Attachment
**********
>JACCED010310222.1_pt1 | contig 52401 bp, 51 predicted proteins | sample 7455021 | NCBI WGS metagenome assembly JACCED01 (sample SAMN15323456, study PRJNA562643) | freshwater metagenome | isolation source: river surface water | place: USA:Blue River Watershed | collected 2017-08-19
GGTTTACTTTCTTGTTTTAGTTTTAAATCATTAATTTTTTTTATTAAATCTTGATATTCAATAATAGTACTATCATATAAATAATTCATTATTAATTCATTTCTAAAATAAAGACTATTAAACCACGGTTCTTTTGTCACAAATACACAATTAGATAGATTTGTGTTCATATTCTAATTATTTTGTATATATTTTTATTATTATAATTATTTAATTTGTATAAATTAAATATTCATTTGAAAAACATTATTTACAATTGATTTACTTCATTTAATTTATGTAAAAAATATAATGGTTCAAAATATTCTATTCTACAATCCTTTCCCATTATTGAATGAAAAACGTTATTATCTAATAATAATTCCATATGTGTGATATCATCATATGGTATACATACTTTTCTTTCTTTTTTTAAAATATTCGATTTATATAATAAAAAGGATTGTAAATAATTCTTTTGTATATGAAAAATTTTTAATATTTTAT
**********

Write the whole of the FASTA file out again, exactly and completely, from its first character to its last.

>JACCED010310222.1_pt1 | contig 52401 bp, 51 predicted proteins | sample 7455021 | NCBI WGS metagenome assembly JACCED01 (sample SAMN15323456, study PRJNA562643) | freshwater metagenome | isolation source: river surface water | place: USA:Blue River Watershed | collected 2017-08-19
GGTTTACTTTCTTGTTTTAGTTTTAAATCATTAATTTTTTTTATTAAATCTTGATATTCAATAATAGTACTATCATATAAATAATTCATTATTAATTCATTTCTAAAATAAAGACTATTAAACCACGGTTCTTTTGTCACAAATACACAATTAGATAGATTTGTGTTCATATTCTAATTATTTTGTATATATTTTTATTATTATAATTATTTAATTTGTATAAATTAAATATTCATTTGAAAAACATTATTTACAATTGATTTACTTCATTTAATTTATGTAAAAAATATAATGGTTCAAAATATTCTATTCTACAATCCTTTCCCATTATTGAATGAAAAACGTTATTATCTAATAATAATTCCATATGTGTGATATCATCATATGGTATACATACTTTTCTTTCTTTTTTTAAAATATTCGATTTATATAATAAAAAGGATTGTAAATAATTCTTTTGTATATGAAAAATTTTTAATATTTTAT